2 bodies found in freezer
2 bodies found in freezer
Calvert Co. mother is held in deaths of adopted daughters, 9 and 11
September 30, 2008
LUSBY: She walked barefoot along the gravel road, her pink nightshirt stained. The girl wore her hair in pigtails, each fastened with a pink barrette, her dark hair so matted it looked as if it were in dreadlocks.
Phillip Garrett, smoking a cigarette on his neighbor's front lawn in the Calvert County neighborhood, called out to the girl.
"My mother beats me. She just beats me to death," the 7-year-old, covered in bruises and cuts, responded, according to witnesses and police.
Those startling words Friday night set off an investigation by the Calvert County sheriff's office that resulted in a grim discovery Saturday at the girl's home - children's remains in a large freezer in the basement.
Renee D. Bowman, 43, a former Rockville resident and the adoptive mother of the girl and two others, was ordered held without bond yesterday on first- and second-degree child abuse charges.
Bowman admitted beating the girl found Friday night, saying she had "lost her temper" and hit the girl with a "hard-heeled shoe," according to Calvert County Detective Sgt. Michael Moore Jr.
Confronted later with the evidence of remains in the freezer, Bowman said she had stored the bodies of her two other adopted daughters in the freezer since she moved from Rockville in February to the rented, tan, single-story rambler in the 200 block of Buckskin Trail in Lusby, Calvert County sheriff's officials said. The case is being investigated as a homicide, Moore said.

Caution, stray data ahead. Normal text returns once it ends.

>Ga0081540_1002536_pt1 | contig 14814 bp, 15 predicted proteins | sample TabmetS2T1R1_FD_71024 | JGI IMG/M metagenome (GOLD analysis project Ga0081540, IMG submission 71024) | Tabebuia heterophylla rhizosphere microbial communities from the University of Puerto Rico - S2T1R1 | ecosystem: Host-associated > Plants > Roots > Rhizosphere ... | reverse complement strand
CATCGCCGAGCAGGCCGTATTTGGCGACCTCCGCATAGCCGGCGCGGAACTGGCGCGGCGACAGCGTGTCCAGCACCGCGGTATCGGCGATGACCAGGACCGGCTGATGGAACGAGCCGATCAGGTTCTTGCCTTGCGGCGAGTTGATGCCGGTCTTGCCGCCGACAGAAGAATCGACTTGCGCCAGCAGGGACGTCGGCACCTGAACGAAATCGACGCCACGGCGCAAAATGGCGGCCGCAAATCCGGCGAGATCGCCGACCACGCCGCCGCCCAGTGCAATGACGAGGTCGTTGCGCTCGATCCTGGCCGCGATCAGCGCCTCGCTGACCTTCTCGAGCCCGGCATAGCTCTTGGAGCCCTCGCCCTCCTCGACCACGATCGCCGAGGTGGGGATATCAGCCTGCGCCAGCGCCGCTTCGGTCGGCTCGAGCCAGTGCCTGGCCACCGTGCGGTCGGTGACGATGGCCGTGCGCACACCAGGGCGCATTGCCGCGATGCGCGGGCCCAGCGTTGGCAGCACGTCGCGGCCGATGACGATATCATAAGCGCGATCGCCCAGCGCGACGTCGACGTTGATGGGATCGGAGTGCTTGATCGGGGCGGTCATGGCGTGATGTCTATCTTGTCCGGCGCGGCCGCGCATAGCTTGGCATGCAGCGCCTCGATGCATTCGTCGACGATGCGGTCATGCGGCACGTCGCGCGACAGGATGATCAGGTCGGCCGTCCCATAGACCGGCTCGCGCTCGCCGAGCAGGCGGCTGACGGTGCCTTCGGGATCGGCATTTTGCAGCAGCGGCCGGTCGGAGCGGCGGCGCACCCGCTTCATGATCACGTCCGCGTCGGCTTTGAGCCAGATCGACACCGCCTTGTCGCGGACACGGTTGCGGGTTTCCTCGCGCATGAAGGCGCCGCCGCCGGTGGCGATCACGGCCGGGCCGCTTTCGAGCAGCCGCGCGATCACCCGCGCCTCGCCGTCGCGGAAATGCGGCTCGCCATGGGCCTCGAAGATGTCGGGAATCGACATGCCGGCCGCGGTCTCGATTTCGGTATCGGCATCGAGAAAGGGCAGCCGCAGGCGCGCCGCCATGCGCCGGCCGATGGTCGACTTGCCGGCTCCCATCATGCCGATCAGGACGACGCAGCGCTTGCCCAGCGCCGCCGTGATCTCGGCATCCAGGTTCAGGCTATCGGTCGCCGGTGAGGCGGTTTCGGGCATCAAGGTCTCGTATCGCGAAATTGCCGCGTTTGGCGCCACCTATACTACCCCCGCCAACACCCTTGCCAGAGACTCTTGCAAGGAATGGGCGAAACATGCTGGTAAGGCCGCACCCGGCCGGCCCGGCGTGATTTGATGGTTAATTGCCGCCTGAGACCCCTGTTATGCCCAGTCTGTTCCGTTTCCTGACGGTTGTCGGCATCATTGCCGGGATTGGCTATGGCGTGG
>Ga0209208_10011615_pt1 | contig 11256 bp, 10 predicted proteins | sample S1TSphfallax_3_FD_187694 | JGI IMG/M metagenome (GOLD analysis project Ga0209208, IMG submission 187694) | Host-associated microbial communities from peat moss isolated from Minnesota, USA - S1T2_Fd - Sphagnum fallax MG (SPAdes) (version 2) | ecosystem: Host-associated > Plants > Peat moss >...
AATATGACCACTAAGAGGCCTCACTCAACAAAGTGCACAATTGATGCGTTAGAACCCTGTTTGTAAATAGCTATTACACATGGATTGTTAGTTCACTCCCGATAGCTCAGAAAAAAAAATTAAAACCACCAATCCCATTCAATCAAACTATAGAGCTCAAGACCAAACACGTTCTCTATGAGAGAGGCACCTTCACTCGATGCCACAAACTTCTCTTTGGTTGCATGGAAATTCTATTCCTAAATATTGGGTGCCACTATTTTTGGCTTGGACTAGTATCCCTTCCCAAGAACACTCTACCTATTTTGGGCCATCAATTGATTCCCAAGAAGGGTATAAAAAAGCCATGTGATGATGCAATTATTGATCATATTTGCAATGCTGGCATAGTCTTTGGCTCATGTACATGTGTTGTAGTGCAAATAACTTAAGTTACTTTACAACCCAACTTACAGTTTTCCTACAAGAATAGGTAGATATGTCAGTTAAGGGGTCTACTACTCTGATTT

"It's a tragedy," he said. "Children don't get to vote on where they come in this life. You would pray and hope the system would have helped them. All we can do is hope the system doesn't let down this little girl. She's a 7-year-old and has been brutally victimized.
"She has been put through hell."
The surviving girl has open sores and lesions on her buttocks and lower thighs, marks on her neck made by a cord, rope or other item and bruises on her hands and lips, police said.
Montgomery County police said they are awaiting a determination from the state medical examiner before any charges are filed. Because the remains were encased in a large block of ice, autopsies have not yet been performed. They are scheduled today at the state medical examiner's office in Baltimore.
Officials from the medical examiner's office did not return phone calls last night.
Calvert County authorities are also interviewing a man, whom they declined to identify. They said he had a relationship with Bowman and lived at the Lusby home "on and off." Moore described the man, whom he said was not the girl's father, as being "very cooperative." Moore declined to say whether the man was a suspect in the investigation.
Bowman, who adopted the three children in Washington, D.C., after serving as their foster mother, was receiving state benefits for the three girls, two of them biological sisters, according to Moore, who added that she did not have a job.
D.C. officials said at a news conference that Bowman adopted the oldest girl, who would be 11, in July 2001. Three years later, she adopted a girl who would now be 9 and her 7-year-old sister.
The surviving girl was being treated yesterday at a Washington hospital.
D.C. social services officials did not return several calls yesterday seeking comment.